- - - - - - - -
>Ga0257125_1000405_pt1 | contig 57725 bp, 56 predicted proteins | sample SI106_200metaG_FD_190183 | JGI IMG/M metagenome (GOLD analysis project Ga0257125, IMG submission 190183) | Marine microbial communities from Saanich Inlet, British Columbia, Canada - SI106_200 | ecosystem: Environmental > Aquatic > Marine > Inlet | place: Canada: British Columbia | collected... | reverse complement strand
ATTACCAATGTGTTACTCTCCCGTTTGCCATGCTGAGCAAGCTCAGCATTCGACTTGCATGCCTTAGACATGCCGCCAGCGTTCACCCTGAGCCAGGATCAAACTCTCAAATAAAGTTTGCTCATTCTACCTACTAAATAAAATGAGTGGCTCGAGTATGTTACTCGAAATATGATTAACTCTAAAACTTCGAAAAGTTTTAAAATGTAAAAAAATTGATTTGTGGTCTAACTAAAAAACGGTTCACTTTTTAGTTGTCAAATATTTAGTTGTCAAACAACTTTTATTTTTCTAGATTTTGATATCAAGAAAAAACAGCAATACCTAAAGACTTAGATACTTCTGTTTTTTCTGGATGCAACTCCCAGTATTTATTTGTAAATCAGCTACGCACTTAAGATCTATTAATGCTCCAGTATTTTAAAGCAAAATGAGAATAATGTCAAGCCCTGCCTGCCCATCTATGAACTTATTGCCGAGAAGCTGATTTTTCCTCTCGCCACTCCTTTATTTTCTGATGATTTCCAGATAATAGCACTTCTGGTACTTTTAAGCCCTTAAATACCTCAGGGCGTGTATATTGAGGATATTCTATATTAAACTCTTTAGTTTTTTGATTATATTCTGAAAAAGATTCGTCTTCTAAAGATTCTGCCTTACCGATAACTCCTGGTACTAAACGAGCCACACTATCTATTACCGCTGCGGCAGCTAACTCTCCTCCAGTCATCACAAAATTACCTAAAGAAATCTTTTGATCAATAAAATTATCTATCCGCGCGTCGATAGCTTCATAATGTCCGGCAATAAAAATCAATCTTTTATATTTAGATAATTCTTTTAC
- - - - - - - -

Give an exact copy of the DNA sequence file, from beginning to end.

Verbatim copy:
>Ga0257125_1000405_pt1 | contig 57725 bp, 56 predicted proteins | sample SI106_200metaG_FD_190183 | JGI IMG/M metagenome (GOLD analysis project Ga0257125, IMG submission 190183) | Marine microbial communities from Saanich Inlet, British Columbia, Canada - SI106_200 | ecosystem: Environmental > Aquatic > Marine > Inlet | place: Canada: British Columbia | collected... | reverse complement strand
ATTACCAATGTGTTACTCTCCCGTTTGCCATGCTGAGCAAGCTCAGCATTCGACTTGCATGCCTTAGACATGCCGCCAGCGTTCACCCTGAGCCAGGATCAAACTCTCAAATAAAGTTTGCTCATTCTACCTACTAAATAAAATGAGTGGCTCGAGTATGTTACTCGAAATATGATTAACTCTAAAACTTCGAAAAGTTTTAAAATGTAAAAAAATTGATTTGTGGTCTAACTAAAAAACGGTTCACTTTTTAGTTGTCAAATATTTAGTTGTCAAACAACTTTTATTTTTCTAGATTTTGATATCAAGAAAAAACAGCAATACCTAAAGACTTAGATACTTCTGTTTTTTCTGGATGCAACTCCCAGTATTTATTTGTAAATCAGCTACGCACTTAAGATCTATTAATGCTCCAGTATTTTAAAGCAAAATGAGAATAATGTCAAGCCCTGCCTGCCCATCTATGAACTTATTGCCGAGAAGCTGATTTTTCCTCTCGCCACTCCTTTATTTTCTGATGATTTCCAGATAATAGCACTTCTGGTACTTTTAAGCCCTTAAATACCTCAGGGCGTGTATATTGAGGATATTCTATATTAAACTCTTTAGTTTTTTGATTATATTCTGAAAAAGATTCGTCTTCTAAAGATTCTGCCTTACCGATAACTCCTGGTACTAAACGAGCCACACTATCTATTACCGCTGCGGCAGCTAACTCTCCTCCAGTCATCACAAAATTACCTAAAGAAATCTTTTGATCAATAAAATTATCTATCCGCGCGTCGATAGCTTCATAATGTCCGGCAATAAAAATCAATCTTTTATATTTAGATAATTCTTTTAC